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Search Results: 1 - 10 of 401530 matches for " M. Thomson "
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Credentialing for radiology
M Street,KR Thomson
Biomedical Imaging and Intervention Journal , 2008, DOI: 10.2349/biij.4.1.e14
Development of Cortical GABAergic Innervation
Alex M. Thomson
Frontiers in Cellular Neuroscience , 2011, DOI: 10.3389/fncel.2011.00014
Abstract: The mature neocortex contains many different classes of GABAergic inhibitory interneurons, distributed, with some degree of selectivity, through six layers, and through many different regions. Some of the events in the early lives of these neurones that may determine their ultimate destination, their maturation and their selective innervation of targets appropriate for each subtype, are discussed. Both time and place of birth influence the class of interneuron that an early post-mitotic interneuronal precursor will become, driven by the selective expression of different combinations of transcription factors in different regions of their birth places in the ganglionic eminence and ventricular zone. The long distance migration of these precursors along tangential routes in marginal, subventricular, and intermediate zones and their final radial movement, into the developing cortex, is regulated by chemical cues, both attractant and repellent. Once they arrive at their final destination, they must integrate into the developing circuitry. As they mature within the cortex, their axons grow and branch in highly specific patterns that may be partially determined by the genetic blueprint for each interneuronal class and partly by the environment in which they find themselves. Finally, as each interneuron class begins to form synapses with only certain postsynaptic targets, cell–cell recognition, most probably via protein–protein interactions across the synaptic cleft, facilitate the formation of appropriate synapses.
Particle Flow Calorimetry and the PandoraPFA Algorithm
M. A. Thomson
Physics , 2009, DOI: 10.1016/j.nima.2009.09.009
Abstract: The Particle Flow (PFlow) approach to calorimetry promises to deliver unprecedented jet energy resolution for experiments at future high energy colliders such as the proposed International Linear Collider (ILC). This paper describes the PandoraPFA particle flow algorithm which is then used to perform the first systematic study of the potential of high granularity PFlow calorimetry. For simulated events in the ILD detector concept, a jet energy resolution of sigma_E/E < 3.8 % is achieved for 40-400 GeV jets. This result, which demonstrates that high granularity PFlow calorimetry can meet the challenging ILC jet energy resolution goals, does not depend strongly on the details of the Monte Carlo modelling of hadronic showers. The PandoraPFA algorithm is also used to investigate the general features of a collider detector optimised for high granularity PFlow calorimetry. Finally, a first study of the potential of high granularity PFlow calorimetry at a multi-TeV lepton collider, such as CLIC, is presented.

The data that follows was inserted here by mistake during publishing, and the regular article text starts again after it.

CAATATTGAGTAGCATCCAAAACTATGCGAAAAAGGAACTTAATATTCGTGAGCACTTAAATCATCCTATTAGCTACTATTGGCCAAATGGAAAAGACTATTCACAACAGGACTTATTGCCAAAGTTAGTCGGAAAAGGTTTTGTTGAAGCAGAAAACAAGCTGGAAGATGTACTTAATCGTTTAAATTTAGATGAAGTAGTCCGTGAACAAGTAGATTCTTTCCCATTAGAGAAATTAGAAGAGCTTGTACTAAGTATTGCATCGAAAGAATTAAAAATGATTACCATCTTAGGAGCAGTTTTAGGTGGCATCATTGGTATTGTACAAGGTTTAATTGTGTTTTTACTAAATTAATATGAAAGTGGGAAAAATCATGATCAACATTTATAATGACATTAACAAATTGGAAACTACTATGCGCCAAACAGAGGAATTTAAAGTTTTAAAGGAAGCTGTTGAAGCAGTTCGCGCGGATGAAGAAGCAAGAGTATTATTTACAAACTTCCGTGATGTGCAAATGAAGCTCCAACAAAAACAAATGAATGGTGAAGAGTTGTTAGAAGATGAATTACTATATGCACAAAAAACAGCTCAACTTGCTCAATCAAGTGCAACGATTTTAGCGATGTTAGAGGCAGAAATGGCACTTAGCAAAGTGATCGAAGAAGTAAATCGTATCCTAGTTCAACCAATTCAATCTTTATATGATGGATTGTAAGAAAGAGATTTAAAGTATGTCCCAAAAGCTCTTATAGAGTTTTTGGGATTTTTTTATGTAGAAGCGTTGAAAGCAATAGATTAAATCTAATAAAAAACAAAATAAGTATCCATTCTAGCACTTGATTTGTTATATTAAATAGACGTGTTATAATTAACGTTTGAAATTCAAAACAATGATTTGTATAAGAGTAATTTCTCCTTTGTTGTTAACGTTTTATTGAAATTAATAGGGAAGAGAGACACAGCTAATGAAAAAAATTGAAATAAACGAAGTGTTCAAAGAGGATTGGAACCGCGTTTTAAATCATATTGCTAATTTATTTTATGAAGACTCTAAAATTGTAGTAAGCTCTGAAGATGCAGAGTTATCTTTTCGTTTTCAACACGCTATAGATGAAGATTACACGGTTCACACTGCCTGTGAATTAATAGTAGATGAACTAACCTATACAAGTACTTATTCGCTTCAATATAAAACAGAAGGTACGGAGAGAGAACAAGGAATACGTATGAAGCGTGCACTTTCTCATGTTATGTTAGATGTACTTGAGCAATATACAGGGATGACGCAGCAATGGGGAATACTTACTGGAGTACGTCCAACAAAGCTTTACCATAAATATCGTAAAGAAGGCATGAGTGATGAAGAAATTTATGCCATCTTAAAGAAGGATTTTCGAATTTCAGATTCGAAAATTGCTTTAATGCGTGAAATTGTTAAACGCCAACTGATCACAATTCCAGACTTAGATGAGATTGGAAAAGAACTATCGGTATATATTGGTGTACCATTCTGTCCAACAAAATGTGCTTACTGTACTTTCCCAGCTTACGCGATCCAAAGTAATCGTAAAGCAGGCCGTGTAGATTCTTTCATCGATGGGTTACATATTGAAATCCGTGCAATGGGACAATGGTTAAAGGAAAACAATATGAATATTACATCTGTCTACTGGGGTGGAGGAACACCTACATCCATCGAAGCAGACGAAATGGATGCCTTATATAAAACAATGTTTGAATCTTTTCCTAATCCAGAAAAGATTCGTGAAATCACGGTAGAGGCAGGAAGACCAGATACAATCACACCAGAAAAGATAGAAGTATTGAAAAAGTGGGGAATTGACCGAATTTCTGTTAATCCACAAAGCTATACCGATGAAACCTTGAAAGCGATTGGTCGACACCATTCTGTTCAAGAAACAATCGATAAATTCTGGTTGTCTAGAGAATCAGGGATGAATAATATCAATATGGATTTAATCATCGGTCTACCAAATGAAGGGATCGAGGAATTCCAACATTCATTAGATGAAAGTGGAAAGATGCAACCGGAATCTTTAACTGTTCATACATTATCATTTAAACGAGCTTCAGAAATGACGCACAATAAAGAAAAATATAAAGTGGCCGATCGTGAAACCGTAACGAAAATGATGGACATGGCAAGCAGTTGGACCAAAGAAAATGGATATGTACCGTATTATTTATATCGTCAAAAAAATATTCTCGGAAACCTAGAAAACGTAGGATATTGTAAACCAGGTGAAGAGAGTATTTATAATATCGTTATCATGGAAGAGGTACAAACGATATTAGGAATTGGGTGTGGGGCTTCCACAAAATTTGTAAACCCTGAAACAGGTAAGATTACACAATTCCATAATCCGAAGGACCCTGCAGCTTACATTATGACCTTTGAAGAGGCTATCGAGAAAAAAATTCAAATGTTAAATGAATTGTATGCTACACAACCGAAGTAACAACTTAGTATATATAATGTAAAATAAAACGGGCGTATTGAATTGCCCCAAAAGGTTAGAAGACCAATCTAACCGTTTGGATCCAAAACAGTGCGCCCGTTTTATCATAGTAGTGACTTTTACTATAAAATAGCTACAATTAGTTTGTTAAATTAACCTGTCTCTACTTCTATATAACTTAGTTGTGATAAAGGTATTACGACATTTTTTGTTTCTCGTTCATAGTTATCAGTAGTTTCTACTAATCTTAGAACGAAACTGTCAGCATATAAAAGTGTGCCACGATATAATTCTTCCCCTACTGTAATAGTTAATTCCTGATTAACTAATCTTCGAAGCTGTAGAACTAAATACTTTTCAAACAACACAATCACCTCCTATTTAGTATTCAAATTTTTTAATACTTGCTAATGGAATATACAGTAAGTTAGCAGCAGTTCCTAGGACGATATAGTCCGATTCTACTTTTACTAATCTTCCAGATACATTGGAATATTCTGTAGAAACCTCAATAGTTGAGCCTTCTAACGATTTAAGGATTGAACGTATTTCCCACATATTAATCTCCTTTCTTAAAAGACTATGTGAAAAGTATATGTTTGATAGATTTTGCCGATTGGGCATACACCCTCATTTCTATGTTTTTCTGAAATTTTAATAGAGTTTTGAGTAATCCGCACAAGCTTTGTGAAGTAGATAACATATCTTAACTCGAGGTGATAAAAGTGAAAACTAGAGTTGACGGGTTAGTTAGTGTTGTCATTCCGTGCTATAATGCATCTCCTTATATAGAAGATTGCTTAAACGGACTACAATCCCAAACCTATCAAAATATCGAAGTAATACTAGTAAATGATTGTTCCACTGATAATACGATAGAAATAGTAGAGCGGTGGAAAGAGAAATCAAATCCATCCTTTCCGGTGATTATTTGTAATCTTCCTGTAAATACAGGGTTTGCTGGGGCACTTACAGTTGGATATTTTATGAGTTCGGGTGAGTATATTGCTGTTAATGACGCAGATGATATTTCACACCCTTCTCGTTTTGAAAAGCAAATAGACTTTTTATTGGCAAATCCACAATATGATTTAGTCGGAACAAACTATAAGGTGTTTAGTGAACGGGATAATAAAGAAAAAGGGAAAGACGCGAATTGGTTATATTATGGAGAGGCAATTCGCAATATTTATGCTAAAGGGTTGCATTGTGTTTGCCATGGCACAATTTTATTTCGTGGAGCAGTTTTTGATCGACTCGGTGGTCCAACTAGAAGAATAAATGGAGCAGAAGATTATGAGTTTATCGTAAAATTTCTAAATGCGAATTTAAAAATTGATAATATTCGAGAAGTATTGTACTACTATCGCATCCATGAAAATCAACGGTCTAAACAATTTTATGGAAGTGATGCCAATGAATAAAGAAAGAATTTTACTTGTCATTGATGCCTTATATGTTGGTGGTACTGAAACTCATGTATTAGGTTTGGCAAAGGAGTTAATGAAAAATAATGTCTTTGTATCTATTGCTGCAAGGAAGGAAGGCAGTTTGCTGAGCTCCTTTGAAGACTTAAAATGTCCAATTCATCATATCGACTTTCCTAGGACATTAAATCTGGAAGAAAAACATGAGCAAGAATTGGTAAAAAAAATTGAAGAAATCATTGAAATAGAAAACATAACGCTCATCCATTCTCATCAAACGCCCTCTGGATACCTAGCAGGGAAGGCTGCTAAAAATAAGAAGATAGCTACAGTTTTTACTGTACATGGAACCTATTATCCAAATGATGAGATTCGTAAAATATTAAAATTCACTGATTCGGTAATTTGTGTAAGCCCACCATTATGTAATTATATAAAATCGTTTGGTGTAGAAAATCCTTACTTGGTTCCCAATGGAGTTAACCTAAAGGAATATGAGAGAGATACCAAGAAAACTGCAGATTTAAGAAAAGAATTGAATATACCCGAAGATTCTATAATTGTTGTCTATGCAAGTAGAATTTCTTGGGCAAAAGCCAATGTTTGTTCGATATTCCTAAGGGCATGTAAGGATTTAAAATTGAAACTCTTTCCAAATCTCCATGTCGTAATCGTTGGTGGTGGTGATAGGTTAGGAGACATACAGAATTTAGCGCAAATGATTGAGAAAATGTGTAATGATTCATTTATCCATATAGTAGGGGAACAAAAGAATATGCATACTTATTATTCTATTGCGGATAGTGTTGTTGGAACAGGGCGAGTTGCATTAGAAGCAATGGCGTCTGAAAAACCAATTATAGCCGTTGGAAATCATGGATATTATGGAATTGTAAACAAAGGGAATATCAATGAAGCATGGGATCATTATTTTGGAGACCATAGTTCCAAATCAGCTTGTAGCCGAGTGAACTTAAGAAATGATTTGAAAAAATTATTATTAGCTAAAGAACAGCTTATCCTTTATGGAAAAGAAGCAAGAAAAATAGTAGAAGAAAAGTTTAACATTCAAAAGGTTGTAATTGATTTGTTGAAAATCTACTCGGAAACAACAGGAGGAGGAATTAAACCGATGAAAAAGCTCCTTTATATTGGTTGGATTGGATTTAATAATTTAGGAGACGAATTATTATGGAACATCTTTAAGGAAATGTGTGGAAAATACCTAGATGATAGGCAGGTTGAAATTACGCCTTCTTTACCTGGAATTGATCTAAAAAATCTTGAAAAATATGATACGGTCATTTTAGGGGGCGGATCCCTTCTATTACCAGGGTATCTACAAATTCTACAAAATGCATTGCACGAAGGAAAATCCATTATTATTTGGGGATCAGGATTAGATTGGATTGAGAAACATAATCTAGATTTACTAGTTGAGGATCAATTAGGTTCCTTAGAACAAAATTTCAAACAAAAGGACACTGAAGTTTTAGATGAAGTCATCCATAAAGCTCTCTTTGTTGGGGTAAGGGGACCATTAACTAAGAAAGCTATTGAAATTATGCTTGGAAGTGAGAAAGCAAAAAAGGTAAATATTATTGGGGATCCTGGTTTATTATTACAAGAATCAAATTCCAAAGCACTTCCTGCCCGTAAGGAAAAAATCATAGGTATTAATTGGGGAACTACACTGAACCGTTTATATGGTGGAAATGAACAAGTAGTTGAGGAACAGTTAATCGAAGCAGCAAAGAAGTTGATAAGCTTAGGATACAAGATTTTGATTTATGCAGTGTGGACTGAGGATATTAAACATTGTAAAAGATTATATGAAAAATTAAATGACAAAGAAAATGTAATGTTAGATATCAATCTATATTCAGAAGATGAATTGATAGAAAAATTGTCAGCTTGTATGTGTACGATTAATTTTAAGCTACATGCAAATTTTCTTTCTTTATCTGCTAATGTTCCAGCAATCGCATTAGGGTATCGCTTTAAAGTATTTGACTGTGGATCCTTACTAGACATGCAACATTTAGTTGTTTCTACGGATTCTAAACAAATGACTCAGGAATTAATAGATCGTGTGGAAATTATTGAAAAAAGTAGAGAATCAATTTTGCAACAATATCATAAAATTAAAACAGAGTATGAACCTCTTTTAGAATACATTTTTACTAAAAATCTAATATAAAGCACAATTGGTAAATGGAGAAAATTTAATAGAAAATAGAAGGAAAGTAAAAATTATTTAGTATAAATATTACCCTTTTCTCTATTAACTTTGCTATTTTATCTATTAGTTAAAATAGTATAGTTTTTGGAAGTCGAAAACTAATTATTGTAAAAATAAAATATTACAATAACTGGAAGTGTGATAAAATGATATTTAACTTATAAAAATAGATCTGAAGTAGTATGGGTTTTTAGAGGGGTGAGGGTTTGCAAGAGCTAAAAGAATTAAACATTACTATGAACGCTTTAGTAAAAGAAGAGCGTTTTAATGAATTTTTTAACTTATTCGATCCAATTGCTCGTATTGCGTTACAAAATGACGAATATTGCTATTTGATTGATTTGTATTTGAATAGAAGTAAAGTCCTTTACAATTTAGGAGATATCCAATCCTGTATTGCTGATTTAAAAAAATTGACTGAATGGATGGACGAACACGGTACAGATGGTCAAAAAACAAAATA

Particle Flow Calorimetry at the ILC
M. A. Thomson
Physics , 2006, DOI: 10.1007/s12043-007-0236-9
Abstract: One of the most important requirements for a detector at the ILC is good jet energy resolution. It is widely believed that the particle flow approach to calorimetry is the key to achieving the goal of 0.3/sqrt(E[GeV]). This paper describes the current performance of the PandoraPFA particle flow algorithm. For 45 GeV jets in the Tesla TDR detector concept, the ILC jet energy resolution goal is reached. At higher energies the jet energy resolution becomes worse and can be described by the empirical expression: sigma_E/E ~ 0.265/sqrt(E[GeV]) + 1.2x10^{-4}E[GeV].
Progress with Particle Flow Calorimetry
M. A. Thomson
Physics , 2007,
Abstract: One of the most important requirements for a detector at the ILC is good jet energy resolution. It is widely believed that the particle flow approach to calorimetry is the key to achieving the ILC goal of a di-jet invariant mass resolution sigma_m/m < Gamma_Z/m_Z. This paper describes the current performance of the PandoraPFA particle flow algorithm. For simulated light quark jets in the Tesla TDR detector, the jet energy resolution achieved is better than sigma_E/E ~ 3.4% for jet energies in the range 45-250 GeV. This represents the first demonstration that Particle Flow Calorimetry can reach the ILC jet energy resolution goals.
Effects of scanning sensitivity and multiple scan algorithms on microarray data quality
Andrew Williams, Errol M Thomson
BMC Bioinformatics , 2010, DOI: 10.1186/1471-2105-11-127